MOUNT VERNON — Earlier this month, the Ohio Lottery announced a record sales year for fiscal year 2012, and transferred a record $771 million to the Lottery Profits Education Fund. The press release also stated 100 percent of lottery profits generated support public education K-12 in Ohio.
Local educators, school treasurers and education groups around the state consider those statements by the lottery commission can be misleading.
“It is a very common misconception to the public that as lottery money goes up schools receive more funding,” said Centerburg school superintendent Mike Hebenthal. “This simply is not true. What the state does is put the lottery money into the education line but then takes out the same amount and puts that back into the general fund.”
Danville school treasurer Mary Payne concurred. “When lottery profits increase, the state simply uses it to replace other funds,” she said. “It does not increase our funding.”
Hebenthal said the state sets the amount of school funding in the budget and that is the amount that will be given to schools regardless of the amount of money taken in by the lottery.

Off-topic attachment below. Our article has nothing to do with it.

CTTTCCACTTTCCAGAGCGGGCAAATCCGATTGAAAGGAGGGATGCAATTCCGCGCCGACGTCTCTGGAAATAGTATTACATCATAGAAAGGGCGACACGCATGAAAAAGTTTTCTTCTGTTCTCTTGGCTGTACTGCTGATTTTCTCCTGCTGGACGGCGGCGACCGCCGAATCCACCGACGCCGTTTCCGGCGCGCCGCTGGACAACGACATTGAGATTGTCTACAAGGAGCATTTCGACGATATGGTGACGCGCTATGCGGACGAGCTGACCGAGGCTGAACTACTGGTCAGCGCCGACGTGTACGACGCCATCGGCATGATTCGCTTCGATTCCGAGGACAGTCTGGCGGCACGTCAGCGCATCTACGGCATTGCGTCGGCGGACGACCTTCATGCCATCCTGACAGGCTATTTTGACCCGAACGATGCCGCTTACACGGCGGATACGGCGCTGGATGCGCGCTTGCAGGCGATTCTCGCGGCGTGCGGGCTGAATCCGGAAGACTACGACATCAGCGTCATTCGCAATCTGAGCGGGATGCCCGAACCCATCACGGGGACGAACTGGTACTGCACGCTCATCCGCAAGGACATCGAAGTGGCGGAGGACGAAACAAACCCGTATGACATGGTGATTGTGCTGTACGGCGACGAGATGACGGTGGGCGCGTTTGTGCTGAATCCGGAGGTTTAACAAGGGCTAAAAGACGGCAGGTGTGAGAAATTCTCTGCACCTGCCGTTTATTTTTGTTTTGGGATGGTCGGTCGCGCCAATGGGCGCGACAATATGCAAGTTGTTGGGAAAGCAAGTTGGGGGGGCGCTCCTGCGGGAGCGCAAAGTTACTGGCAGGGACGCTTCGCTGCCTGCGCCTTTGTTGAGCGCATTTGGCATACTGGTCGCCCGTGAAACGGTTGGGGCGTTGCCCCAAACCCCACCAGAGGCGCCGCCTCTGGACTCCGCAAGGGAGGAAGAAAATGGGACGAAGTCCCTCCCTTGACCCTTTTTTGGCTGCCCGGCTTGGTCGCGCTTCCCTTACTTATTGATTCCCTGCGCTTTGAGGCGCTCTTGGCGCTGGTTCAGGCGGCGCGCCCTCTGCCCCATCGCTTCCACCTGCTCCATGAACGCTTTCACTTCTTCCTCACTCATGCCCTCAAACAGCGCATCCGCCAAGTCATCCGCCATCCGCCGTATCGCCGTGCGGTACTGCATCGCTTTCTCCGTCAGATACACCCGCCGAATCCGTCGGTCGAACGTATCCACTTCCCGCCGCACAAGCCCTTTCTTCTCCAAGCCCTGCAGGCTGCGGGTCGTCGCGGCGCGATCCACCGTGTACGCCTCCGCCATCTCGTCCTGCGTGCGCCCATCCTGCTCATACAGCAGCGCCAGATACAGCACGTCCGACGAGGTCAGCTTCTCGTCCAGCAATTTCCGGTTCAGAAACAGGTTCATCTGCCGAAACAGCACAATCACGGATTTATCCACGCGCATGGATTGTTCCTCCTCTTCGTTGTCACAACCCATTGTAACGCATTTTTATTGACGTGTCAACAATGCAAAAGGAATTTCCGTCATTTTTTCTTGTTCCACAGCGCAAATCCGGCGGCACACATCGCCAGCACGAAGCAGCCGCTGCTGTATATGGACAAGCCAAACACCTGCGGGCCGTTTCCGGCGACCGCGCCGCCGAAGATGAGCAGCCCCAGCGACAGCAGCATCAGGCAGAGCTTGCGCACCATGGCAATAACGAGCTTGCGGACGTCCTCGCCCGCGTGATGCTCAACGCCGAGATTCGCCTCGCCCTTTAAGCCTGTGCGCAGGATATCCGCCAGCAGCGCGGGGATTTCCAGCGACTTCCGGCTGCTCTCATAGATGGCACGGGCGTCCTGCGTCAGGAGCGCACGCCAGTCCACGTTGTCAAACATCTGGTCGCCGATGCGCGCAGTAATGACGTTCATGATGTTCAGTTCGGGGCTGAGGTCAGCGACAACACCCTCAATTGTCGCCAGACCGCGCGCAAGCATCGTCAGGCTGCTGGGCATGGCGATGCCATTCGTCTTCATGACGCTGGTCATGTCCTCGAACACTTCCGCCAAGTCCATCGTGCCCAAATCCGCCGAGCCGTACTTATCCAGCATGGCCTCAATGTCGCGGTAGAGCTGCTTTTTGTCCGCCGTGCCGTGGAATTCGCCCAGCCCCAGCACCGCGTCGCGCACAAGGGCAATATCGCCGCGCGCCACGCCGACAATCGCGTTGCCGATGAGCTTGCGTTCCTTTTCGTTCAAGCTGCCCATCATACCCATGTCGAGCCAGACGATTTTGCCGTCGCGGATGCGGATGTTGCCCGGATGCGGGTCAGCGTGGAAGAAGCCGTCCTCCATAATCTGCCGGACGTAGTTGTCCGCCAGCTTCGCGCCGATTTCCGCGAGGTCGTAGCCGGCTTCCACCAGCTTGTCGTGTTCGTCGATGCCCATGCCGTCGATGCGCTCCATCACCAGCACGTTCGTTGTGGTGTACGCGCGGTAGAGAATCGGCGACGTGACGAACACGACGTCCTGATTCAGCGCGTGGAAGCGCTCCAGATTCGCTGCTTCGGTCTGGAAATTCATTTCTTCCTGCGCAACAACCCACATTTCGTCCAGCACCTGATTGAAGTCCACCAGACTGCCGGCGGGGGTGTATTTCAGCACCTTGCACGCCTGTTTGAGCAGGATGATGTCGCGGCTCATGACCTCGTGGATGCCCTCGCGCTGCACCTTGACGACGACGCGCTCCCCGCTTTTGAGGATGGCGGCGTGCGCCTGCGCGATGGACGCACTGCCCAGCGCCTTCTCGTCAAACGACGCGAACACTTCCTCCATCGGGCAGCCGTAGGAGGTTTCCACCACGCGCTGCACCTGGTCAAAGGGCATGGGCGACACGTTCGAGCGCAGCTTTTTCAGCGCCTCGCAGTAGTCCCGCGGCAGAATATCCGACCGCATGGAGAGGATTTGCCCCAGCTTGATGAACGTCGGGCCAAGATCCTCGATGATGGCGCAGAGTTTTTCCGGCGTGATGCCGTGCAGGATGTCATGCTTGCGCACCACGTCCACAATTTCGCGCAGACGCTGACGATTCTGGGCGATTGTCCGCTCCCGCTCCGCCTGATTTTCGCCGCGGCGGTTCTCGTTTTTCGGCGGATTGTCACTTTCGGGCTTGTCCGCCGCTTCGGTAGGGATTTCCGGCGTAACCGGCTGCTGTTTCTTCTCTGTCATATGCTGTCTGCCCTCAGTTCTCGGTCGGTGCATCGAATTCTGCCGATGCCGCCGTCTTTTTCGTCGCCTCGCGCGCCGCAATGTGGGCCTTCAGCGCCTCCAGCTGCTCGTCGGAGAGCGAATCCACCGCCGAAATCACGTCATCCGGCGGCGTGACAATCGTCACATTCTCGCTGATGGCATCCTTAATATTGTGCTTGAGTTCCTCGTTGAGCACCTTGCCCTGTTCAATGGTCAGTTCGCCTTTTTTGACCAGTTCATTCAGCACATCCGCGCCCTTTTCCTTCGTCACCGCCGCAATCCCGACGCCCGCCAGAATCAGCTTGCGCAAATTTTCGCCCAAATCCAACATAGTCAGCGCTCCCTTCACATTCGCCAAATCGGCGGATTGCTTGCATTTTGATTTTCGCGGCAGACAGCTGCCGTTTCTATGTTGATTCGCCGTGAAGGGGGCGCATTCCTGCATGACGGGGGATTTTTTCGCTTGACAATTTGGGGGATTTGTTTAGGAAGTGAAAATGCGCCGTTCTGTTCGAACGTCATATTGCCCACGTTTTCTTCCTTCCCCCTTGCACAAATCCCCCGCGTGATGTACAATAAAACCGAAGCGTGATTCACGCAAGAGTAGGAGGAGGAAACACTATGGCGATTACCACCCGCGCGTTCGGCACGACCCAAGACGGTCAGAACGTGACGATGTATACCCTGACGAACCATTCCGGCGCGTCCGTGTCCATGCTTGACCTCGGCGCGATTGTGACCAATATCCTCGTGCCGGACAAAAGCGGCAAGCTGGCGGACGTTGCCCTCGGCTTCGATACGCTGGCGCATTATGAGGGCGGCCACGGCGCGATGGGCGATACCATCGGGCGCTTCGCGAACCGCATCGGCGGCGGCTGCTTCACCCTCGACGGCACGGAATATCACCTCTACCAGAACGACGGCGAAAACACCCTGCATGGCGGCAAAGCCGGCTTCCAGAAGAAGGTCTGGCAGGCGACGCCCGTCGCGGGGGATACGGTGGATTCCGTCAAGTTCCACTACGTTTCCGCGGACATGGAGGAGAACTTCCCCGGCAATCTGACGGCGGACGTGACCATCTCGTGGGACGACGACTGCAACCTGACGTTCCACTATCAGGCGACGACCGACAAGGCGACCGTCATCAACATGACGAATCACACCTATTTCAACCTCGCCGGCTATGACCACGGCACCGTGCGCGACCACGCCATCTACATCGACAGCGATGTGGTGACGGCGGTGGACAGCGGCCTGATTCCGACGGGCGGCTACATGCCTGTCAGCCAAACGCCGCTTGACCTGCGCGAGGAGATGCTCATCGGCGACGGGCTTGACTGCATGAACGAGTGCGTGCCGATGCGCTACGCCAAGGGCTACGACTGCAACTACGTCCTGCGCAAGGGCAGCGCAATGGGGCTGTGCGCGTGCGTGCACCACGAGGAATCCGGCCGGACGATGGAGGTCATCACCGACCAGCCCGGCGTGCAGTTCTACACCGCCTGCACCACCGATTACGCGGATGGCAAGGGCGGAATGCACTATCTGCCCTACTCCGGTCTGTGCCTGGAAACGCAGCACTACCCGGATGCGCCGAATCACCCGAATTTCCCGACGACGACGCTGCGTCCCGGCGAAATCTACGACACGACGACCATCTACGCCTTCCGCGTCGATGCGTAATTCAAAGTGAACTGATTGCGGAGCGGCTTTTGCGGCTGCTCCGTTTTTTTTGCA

For fiscal year 2013, Ohio’s school foundation payment program funding for traditional and community schools, as established in the June 2011 budget, will be $7.2 billion.
Hebenthal said, “Without action from the legislature or governor to allow the budgeted amount of funding to increase, then it wouldn’t matter [to schools] if the lottery took in $100 billion since the amount budgeted cannot be increased and so that money flows back to the state.”
Mount Vernon City Schools Treasurer Judy Stahl-Reynolds also said increased lottery funds have not meant an increase in the district’s state funding.
“We have received one payment this fiscal year [which began July1], and the total amount of funding is essentially unchanged from the funding report from fiscal year 2012,” she said. “Unless there is a funding policy revision at the state level, I have no reason to believe that our state funding will change in either direction.”
Ellen Scott, treasurer of Centerburg school district, said that because of how lottery profits are distributed [or not] school treasurers are skeptical about promises made regarding casino profits. “If the legislature doesn’t change things,” she said, “we fear the casino profits will not benefit us either.”
Rob Nichols, press secretary for Gov. John Kasich, said the money placed in the Lottery Profits Education Fund is retained in that fund and does not go into the general fund. He said the legislature can go back and do something, but nothing is automatically freed up. Nichols said the biennium budget establishes the amount to be dispersed to the schools, and that does not change without legislative action. Overall, approximately 4 percent of public education funding comes from those lottery profits.
Nichols said the administration is working on a school funding formula, which will likely include lottery profit distribution. “We have been engaged with superintendents and principals for some time now getting ideas and sharing information.”